The next instalment in Justin O’Connor’s Shanghai Diary series [context and introduction to this series is here]. This entry is dated 11th August, as Justin heads on down the Yishan Road, currency converter in hand …
The idea of speeded up modernity, telescoped modernity might come from a few facts gleaned from CCTV 9 – China’s international service. They ran an excellent documentary series on housing in China. (We used to have documentaries in England. I look forward, as the Chinese catch up, to ‘Apartment Blocks From Hell’ and, given the scale of things here, 50 long-haired designers talking a whole block of residents through their attempted makeover of the neighboring tower). The English-language magazines in the city have real estate supplements – and there is a dedicated real estate publication for foreigners. They also run ads on old property, refurbs, top locations etc. The streets near where I live are covered with new estate agent offers – who come and try the hard sell when you peer at the notices, trying to convert millions of RMBs into (in my case) pounds.
Half of all accommodation in Guangzhou is privately owned. Shanghai is catching up. So part of the modernization boom here is how ownership and property speculation is accorded a great responsibility for post SARS recovery. CCTV 9 tells me the first private mortgage (for 5.5 thousand pounds) in China was in Shanghai – in 1992! It showed the woman, with 00001 on her mortgage agreement – for the whole of China! It’s two decades since the great council house sale in the UK but my parents, upwardly mobile working class, bought a house in 1955. Here, the richest and the poorest started buying less than 15 years ago. Think of how the property boom in the UK has reshuffled towns and cities – changing cityscapes, mental maps, cultural capital, urban imagery. Shanghai has gone from centralised allocation to a pure free market in property in less time than it took Islington to gentrify. The sense of unreadability derives not just from the urban layout, or (it must be said) from the fact that I am foreign, but from the sheer scale and speed of redevelopment. Who knows where the next big construction is to be – and at whom it is targeted. Expensive apartment blocks are plonked down next to tin shacks. They might be near a metro – but they too are built next to tin shacks. Why are they expensive – well, apart from obvious locations such as waterfronts, they are expensive because they cost a lot of money. What I mean to say is, they don’t derive their economic worth from some symbolic or cultural value of the area. This in not culture-led urban regeneration – up-market developments milking the associations with urban villages, metropolitan living or cultural quarters. And, apart from a few areas, there are no ‘bad bits’, to be wrenched from the dodgy streets by walls and gates and hedges. There is crime, and all apartments come with walls and gates and hedges and concierge – but this is not Latin America. It’s only low-level crime that is feared. No, this is Barrett Homes building, completely unrelated to the cultural cache of location (unless there’s already some Barrett Homes there, and there usually isn’t). It’s about newness and money. The newer and the more expensive the better.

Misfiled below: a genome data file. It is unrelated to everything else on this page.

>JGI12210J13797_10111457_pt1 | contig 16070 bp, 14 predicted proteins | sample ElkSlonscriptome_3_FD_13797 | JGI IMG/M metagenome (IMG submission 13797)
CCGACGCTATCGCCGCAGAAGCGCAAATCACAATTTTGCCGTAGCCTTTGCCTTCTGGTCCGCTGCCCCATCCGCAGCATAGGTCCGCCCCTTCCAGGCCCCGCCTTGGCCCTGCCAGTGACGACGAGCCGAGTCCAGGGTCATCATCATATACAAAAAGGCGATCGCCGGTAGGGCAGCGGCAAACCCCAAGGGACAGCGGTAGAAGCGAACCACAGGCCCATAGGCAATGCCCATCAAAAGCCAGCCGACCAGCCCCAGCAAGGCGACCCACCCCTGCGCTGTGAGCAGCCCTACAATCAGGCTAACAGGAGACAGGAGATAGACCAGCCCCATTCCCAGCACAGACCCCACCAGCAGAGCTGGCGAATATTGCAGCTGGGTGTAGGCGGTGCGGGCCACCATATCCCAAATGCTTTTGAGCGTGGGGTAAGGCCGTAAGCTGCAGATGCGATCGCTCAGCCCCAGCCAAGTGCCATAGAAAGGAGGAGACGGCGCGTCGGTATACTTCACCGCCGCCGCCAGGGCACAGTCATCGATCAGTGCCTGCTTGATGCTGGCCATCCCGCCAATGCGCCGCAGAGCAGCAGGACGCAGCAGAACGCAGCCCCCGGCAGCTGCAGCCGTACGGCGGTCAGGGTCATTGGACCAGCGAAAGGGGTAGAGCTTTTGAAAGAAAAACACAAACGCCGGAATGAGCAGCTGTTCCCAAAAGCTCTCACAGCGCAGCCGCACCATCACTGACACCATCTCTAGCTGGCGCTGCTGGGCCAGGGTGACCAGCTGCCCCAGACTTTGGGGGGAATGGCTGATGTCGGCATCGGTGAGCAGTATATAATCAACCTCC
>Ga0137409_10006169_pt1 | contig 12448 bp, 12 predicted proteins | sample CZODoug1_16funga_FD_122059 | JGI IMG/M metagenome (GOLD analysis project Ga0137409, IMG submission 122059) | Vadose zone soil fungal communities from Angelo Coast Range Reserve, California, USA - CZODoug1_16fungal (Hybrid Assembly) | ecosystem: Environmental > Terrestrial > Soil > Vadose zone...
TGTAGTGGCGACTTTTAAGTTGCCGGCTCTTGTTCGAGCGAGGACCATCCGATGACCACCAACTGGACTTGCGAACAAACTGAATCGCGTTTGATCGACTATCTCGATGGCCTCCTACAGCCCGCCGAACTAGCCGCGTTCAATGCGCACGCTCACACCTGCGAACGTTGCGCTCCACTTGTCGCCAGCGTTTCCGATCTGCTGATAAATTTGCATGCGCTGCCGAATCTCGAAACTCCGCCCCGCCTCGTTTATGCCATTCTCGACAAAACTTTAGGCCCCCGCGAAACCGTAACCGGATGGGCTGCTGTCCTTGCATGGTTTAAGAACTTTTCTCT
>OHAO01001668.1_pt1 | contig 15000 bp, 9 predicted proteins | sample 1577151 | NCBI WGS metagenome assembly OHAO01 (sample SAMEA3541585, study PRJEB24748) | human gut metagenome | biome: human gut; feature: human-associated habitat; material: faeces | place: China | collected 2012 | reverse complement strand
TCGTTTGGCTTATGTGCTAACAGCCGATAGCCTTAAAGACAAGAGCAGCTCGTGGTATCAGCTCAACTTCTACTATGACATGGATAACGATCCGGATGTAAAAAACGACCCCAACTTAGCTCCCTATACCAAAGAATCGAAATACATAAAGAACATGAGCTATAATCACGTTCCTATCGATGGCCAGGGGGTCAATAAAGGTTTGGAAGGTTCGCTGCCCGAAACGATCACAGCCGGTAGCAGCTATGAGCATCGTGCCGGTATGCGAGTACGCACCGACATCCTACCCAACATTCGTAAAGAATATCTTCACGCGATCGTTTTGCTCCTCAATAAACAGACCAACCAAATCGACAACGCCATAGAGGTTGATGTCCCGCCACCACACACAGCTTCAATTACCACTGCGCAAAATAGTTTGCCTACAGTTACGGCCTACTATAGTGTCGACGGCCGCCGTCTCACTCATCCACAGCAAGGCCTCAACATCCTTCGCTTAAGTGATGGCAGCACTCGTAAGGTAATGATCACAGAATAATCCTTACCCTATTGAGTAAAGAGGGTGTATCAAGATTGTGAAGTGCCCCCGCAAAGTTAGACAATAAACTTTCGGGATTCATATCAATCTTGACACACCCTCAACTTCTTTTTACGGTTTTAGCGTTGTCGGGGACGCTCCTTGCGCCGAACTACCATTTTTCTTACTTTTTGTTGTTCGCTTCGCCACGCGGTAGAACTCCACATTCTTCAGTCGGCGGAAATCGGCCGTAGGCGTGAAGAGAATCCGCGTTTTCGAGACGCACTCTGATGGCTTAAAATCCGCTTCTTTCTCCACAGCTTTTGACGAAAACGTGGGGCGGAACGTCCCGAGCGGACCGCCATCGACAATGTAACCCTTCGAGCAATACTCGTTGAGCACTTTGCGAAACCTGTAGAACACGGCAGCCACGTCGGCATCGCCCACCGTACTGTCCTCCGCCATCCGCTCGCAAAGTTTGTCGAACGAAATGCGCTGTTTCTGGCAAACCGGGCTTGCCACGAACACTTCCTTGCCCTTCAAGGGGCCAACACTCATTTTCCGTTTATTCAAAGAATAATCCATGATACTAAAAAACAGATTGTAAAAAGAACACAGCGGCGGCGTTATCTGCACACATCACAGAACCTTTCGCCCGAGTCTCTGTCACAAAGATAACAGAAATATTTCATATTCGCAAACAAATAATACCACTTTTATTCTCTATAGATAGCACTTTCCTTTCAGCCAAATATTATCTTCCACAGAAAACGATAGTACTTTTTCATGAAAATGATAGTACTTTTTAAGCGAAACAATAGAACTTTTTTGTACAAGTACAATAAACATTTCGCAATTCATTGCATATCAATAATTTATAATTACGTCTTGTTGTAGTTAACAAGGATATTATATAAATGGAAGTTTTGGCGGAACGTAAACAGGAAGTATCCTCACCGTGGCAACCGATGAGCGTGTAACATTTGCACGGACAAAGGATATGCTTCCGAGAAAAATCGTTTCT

The old city centre certainly does have some cultural cache – though this is only just beginning to emerge. The foreigner magazines highlight some new refurbishment of a warehouse, or a concession-era villa, or even a courtyard hutong. But this is against a background of their systematic destruction. The old art deco city was ignored, frozen in time – then stripped out as soon as the money started flowing. There are ‘popular areas’ where lots of cheaper housing allows migrants and young people to live – but these are difficult to pin point and at any time a new modern block can land amongst them. But, if newness and price are the key attributes, if symbolic capital is not really required as yet, then this fits with the still democratic ‘enrichez-vous’ rush which is the slogan of the new China. In 15 years money is still democratic – its language is the currency of everyone. It’s no good going for cultural value – how much does it bloody well cost? The hidden codes of a city like London – where only the initiates know quite who is who and what they’ve got (are they stuffing me?), which serves to mark out some fairly old class lines – don’t appear here.
And of course, you have to put things in your new apartment. Nobody did DIY on their rented flats – why would you? But now, the whole new market has exploded in a few years. The street on which I live is – it took me two weeks to realize – the city’s DIY quarter. It stretches about a mile and a half and (apart from some real estate shops sneaking in the top end) purely DIY shops. There are big stores going down to backstreet stalls, bloke selling sinks and taps, and er, other stuff, which I’m not sure what to do with. In the general shouting match between shop signs a few under-stated bathroom and kitchen shops appear – usually called ‘Euro’, and associated with ‘style’. But in fact, the style is the latest-biggest-most expensive. If you’ve got it, put it in your front room.”
This impression of Shanghai is by Justin O’Connor. All Shanghai Diary entries.
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